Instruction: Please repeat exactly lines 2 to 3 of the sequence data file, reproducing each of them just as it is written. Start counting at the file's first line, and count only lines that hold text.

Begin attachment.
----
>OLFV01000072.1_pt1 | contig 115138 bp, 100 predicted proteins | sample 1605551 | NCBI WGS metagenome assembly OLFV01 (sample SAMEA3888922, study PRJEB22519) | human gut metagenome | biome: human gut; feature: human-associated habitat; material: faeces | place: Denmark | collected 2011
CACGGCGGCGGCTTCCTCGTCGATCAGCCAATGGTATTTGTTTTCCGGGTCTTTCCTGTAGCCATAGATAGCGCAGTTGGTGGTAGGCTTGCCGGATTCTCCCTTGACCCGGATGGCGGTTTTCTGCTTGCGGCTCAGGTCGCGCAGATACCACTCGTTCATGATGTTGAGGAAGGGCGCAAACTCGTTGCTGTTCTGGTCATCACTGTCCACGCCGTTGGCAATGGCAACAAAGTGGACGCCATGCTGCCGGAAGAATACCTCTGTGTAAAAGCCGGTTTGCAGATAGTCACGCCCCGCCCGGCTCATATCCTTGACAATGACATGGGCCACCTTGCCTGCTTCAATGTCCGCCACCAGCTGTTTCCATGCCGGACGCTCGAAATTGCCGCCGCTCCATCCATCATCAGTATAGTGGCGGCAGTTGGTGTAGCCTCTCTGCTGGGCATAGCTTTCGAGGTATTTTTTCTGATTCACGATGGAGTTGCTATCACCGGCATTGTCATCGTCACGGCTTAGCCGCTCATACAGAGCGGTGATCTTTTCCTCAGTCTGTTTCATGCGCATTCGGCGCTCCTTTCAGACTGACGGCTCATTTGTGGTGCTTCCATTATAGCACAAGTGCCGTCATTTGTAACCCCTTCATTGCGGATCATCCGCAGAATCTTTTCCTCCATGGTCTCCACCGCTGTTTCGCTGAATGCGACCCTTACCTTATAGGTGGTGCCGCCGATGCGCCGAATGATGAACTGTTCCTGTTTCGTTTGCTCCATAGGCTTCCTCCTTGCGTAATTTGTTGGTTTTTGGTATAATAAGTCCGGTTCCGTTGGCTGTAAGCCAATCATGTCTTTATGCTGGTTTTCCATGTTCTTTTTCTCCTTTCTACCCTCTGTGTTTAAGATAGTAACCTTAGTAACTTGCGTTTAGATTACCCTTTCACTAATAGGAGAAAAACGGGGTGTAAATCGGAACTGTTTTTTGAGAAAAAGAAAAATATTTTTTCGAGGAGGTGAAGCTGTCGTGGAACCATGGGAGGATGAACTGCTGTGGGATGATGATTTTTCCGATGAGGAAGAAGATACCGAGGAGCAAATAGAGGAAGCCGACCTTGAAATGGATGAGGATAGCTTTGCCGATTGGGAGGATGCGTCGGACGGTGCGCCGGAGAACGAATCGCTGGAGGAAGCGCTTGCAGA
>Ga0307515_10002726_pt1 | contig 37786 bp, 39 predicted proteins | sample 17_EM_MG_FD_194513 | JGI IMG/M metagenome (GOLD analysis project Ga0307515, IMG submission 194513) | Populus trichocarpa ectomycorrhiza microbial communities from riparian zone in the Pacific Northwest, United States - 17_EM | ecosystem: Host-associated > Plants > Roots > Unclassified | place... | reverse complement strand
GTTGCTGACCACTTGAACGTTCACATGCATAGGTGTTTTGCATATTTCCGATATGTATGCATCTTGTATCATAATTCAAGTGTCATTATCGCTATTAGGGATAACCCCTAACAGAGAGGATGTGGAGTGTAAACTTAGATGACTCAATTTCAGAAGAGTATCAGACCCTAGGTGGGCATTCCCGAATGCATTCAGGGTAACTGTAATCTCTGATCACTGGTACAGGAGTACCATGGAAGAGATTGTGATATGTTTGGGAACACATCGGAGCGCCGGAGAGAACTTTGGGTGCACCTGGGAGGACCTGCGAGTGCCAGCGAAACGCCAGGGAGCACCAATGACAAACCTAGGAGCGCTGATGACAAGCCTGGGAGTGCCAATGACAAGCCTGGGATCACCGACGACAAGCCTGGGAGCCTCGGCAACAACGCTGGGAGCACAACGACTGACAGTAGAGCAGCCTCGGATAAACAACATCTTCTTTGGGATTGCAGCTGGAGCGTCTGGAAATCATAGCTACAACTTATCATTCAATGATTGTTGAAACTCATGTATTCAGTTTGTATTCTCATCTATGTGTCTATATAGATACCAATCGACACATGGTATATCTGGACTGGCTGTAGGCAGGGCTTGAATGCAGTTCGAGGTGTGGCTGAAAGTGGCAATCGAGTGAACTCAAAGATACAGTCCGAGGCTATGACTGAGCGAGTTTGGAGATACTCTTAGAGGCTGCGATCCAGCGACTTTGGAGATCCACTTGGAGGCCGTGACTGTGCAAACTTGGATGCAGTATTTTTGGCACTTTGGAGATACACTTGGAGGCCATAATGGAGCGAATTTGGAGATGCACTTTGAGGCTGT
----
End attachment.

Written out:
CACGGCGGCGGCTTCCTCGTCGATCAGCCAATGGTATTTGTTTTCCGGGTCTTTCCTGTAGCCATAGATAGCGCAGTTGGTGGTAGGCTTGCCGGATTCTCCCTTGACCCGGATGGCGGTTTTCTGCTTGCGGCTCAGGTCGCGCAGATACCACTCGTTCATGATGTTGAGGAAGGGCGCAAACTCGTTGCTGTTCTGGTCATCACTGTCCACGCCGTTGGCAATGGCAACAAAGTGGACGCCATGCTGCCGGAAGAATACCTCTGTGTAAAAGCCGGTTTGCAGATAGTCACGCCCCGCCCGGCTCATATCCTTGACAATGACATGGGCCACCTTGCCTGCTTCAATGTCCGCCACCAGCTGTTTCCATGCCGGACGCTCGAAATTGCCGCCGCTCCATCCATCATCAGTATAGTGGCGGCAGTTGGTGTAGCCTCTCTGCTGGGCATAGCTTTCGAGGTATTTTTTCTGATTCACGATGGAGTTGCTATCACCGGCATTGTCATCGTCACGGCTTAGCCGCTCATACAGAGCGGTGATCTTTTCCTCAGTCTGTTTCATGCGCATTCGGCGCTCCTTTCAGACTGACGGCTCATTTGTGGTGCTTCCATTATAGCACAAGTGCCGTCATTTGTAACCCCTTCATTGCGGATCATCCGCAGAATCTTTTCCTCCATGGTCTCCACCGCTGTTTCGCTGAATGCGACCCTTACCTTATAGGTGGTGCCGCCGATGCGCCGAATGATGAACTGTTCCTGTTTCGTTTGCTCCATAGGCTTCCTCCTTGCGTAATTTGTTGGTTTTTGGTATAATAAGTCCGGTTCCGTTGGCTGTAAGCCAATCATGTCTTTATGCTGGTTTTCCATGTTCTTTTTCTCCTTTCTACCCTCTGTGTTTAAGATAGTAACCTTAGTAACTTGCGTTTAGATTACCCTTTCACTAATAGGAGAAAAACGGGGTGTAAATCGGAACTGTTTTTTGAGAAAAAGAAAAATATTTTTTCGAGGAGGTGAAGCTGTCGTGGAACCATGGGAGGATGAACTGCTGTGGGATGATGATTTTTCCGATGAGGAAGAAGATACCGAGGAGCAAATAGAGGAAGCCGACCTTGAAATGGATGAGGATAGCTTTGCCGATTGGGAGGATGCGTCGGACGGTGCGCCGGAGAACGAATCGCTGGAGGAAGCGCTTGCAGA
>Ga0307515_10002726_pt1 | contig 37786 bp, 39 predicted proteins | sample 17_EM_MG_FD_194513 | JGI IMG/M metagenome (GOLD analysis project Ga0307515, IMG submission 194513) | Populus trichocarpa ectomycorrhiza microbial communities from riparian zone in the Pacific Northwest, United States - 17_EM | ecosystem: Host-associated > Plants > Roots > Unclassified | place... | reverse complement strand